Q. Why does my Annual Benefit Statement (ABS) look different this year? It no longer includes estimated benefit amounts at the bottom of the statement.
A. Since all Retirement System members now have the ability to generate their own estimated benefit amounts for Normal, Early, and Deferred Vested benefits, there is no need to include this information on an annual statement. By generating your own benefit estimates, you have the ability to enter any retirement date after your initial eligibility for the particular type of benefit you want to consider. The annual statements only provided the first available dates out of the system. We find that members are much better able to calculate their own benefit estimates considering different retirement scenarios. In addition, the system automatically looks at your sick leave balance when calculating your eligibility dates and dollars.
Q. There is a message at the top of my 2017 statement that says the ABS will no longer be mailed after this year. Why is that?
A. We made the decision to stop mailing Annual Benefit Statements after this year, due to the reason mentioned above, but we wanted to take this opportunity by mail, to provide you with basic information about your account (e.g. beneficiary information, plan, and account balance), as well as to include a Tip Sheet with instructions for how to use the online Benefit Estimator.
Why does my Annual Benefit Statement reflect Average Monthly Salary instead of my annual salary?
A. The Average Monthly Salary displays the calculated average salary from historical pay records on a monthly basis. The calculation of Average Monthly Salary is done based on pay history. The terms "average monthly salary", "final average salary" (FAS), and "average final compensation" (AFC) are used interchangeably. In all cases, the definition is "the average of your creditable compensation for the 36 consecutive months of employment during which you earned your highest average annual compensation (78 consecutive pay periods for members who are paid bi-weekly)".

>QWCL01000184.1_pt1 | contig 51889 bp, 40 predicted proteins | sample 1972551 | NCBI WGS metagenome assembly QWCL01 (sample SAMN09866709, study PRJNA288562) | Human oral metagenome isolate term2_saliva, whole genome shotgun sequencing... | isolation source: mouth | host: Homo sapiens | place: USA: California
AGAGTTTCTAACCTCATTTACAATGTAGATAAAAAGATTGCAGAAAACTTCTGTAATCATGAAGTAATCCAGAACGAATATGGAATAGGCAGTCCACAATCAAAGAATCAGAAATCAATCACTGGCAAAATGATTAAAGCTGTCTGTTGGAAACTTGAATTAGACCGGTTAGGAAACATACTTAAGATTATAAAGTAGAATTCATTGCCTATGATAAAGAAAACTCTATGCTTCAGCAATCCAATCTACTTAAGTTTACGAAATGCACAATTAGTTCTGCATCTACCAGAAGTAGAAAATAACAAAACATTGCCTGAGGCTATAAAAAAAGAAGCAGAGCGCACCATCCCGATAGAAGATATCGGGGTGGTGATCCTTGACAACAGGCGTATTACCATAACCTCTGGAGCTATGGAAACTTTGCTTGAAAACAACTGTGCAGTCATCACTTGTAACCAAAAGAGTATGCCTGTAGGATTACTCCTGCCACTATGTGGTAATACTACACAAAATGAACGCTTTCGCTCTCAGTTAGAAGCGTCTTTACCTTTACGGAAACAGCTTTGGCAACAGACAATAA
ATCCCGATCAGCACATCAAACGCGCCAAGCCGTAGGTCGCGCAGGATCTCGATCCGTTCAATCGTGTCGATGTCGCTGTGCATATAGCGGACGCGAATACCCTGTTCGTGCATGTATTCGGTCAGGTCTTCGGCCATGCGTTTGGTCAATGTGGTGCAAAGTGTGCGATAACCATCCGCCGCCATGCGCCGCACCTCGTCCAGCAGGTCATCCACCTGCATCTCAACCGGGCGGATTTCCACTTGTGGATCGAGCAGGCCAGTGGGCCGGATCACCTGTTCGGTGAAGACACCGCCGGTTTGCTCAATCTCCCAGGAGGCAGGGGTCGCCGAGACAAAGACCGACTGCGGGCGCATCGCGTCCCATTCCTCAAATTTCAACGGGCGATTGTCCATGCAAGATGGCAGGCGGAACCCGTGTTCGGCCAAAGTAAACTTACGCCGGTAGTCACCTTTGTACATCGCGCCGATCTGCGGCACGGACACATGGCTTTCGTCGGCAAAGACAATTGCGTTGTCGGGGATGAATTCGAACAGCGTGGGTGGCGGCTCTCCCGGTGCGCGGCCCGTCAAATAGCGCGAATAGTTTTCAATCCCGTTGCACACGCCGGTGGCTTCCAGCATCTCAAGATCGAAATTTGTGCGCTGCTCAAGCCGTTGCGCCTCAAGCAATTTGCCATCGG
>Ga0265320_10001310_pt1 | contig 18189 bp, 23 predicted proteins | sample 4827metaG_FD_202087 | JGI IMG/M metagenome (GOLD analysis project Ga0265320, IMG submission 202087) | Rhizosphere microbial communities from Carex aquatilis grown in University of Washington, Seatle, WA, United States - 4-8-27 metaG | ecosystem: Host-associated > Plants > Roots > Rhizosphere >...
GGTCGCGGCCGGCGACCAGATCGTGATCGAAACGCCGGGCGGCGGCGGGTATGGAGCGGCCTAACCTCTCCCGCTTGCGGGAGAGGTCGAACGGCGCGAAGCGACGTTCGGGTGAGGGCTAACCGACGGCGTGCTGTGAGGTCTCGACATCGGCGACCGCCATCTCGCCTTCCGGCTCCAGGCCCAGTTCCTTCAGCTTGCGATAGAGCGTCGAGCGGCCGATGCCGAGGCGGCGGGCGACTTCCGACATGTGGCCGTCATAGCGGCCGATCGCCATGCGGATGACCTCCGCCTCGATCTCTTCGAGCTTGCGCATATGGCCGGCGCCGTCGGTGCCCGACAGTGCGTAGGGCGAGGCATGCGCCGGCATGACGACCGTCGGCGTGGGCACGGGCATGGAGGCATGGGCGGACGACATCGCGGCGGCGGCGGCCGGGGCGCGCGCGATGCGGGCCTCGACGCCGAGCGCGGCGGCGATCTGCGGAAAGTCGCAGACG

Q. How can I estimate my own Average Monthly Salary? When I multiply my hourly rate of pay by 40 hours and then multiply that by 52 weeks and divide by 12, I come up with a higher amount for my "Monthly Salary".
A. The calculation of Average Monthly Salary includes the past pay periods that are available in your payroll history. You would need to collect the highest consecutive three years of salary data and average the total into a monthly amount to match our computation. For future retirement planning, if you are further than three years from retirement, you could make some assumptions about future increases, or use your current salary as the estimated Average Monthly Salary.
Q. How do I get answers to questions I have on my Benefit Estimates? or What do I do if I think some of the information on my estimate is incorrect?
A. Please complete information on a Research Request Form and fax it to our office. If you have additional questions, please use the Contact Us function.
Q. Can I calculate my own retirement or DROP benefit estimate using the online calculator?
A. Log in to Web Member Services, establish an account, and click on "Benefit Estimate”. There are a series of drop-down boxes you will need to run through to calculate your own estimates.